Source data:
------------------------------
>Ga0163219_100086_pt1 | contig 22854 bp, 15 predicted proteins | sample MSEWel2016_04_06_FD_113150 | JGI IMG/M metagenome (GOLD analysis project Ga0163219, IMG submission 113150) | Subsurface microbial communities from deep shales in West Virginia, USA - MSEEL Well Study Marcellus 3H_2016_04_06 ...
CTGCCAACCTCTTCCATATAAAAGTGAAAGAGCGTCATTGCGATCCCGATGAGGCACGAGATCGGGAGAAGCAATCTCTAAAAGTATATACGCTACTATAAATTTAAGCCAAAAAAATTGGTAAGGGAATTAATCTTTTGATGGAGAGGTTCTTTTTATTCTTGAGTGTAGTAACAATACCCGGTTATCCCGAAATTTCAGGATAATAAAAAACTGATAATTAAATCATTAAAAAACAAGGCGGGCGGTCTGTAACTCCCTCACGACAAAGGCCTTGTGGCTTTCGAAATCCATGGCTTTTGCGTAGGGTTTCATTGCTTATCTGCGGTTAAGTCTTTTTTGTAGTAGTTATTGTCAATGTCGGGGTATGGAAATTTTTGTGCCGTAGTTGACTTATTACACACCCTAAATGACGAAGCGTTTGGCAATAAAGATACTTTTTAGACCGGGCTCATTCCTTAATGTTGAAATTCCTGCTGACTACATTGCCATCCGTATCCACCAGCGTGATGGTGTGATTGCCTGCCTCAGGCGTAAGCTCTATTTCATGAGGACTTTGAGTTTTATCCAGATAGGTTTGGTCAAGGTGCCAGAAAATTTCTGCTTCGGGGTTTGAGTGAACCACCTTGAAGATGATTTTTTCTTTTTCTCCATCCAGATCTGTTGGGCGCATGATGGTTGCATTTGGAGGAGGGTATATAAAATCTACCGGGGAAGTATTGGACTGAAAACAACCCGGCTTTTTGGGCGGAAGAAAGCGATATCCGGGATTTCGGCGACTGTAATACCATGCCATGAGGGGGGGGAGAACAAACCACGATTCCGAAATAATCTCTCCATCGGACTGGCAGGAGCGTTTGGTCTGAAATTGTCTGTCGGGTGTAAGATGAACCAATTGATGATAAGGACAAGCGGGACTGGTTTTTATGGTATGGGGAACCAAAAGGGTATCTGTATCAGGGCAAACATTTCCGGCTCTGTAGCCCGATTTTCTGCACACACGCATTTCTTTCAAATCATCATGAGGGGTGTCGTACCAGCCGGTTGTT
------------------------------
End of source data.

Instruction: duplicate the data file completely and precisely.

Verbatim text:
>Ga0163219_100086_pt1 | contig 22854 bp, 15 predicted proteins | sample MSEWel2016_04_06_FD_113150 | JGI IMG/M metagenome (GOLD analysis project Ga0163219, IMG submission 113150) | Subsurface microbial communities from deep shales in West Virginia, USA - MSEEL Well Study Marcellus 3H_2016_04_06 ...
CTGCCAACCTCTTCCATATAAAAGTGAAAGAGCGTCATTGCGATCCCGATGAGGCACGAGATCGGGAGAAGCAATCTCTAAAAGTATATACGCTACTATAAATTTAAGCCAAAAAAATTGGTAAGGGAATTAATCTTTTGATGGAGAGGTTCTTTTTATTCTTGAGTGTAGTAACAATACCCGGTTATCCCGAAATTTCAGGATAATAAAAAACTGATAATTAAATCATTAAAAAACAAGGCGGGCGGTCTGTAACTCCCTCACGACAAAGGCCTTGTGGCTTTCGAAATCCATGGCTTTTGCGTAGGGTTTCATTGCTTATCTGCGGTTAAGTCTTTTTTGTAGTAGTTATTGTCAATGTCGGGGTATGGAAATTTTTGTGCCGTAGTTGACTTATTACACACCCTAAATGACGAAGCGTTTGGCAATAAAGATACTTTTTAGACCGGGCTCATTCCTTAATGTTGAAATTCCTGCTGACTACATTGCCATCCGTATCCACCAGCGTGATGGTGTGATTGCCTGCCTCAGGCGTAAGCTCTATTTCATGAGGACTTTGAGTTTTATCCAGATAGGTTTGGTCAAGGTGCCAGAAAATTTCTGCTTCGGGGTTTGAGTGAACCACCTTGAAGATGATTTTTTCTTTTTCTCCATCCAGATCTGTTGGGCGCATGATGGTTGCATTTGGAGGAGGGTATATAAAATCTACCGGGGAAGTATTGGACTGAAAACAACCCGGCTTTTTGGGCGGAAGAAAGCGATATCCGGGATTTCGGCGACTGTAATACCATGCCATGAGGGGGGGGAGAACAAACCACGATTCCGAAATAATCTCTCCATCGGACTGGCAGGAGCGTTTGGTCTGAAATTGTCTGTCGGGTGTAAGATGAACCAATTGATGATAAGGACAAGCGGGACTGGTTTTTATGGTATGGGGAACCAAAAGGGTATCTGTATCAGGGCAAACATTTCCGGCTCTGTAGCCCGATTTTCTGCACACACGCATTTCTTTCAAATCATCATGAGGGGTGTCGTACCAGCCGGTTGTT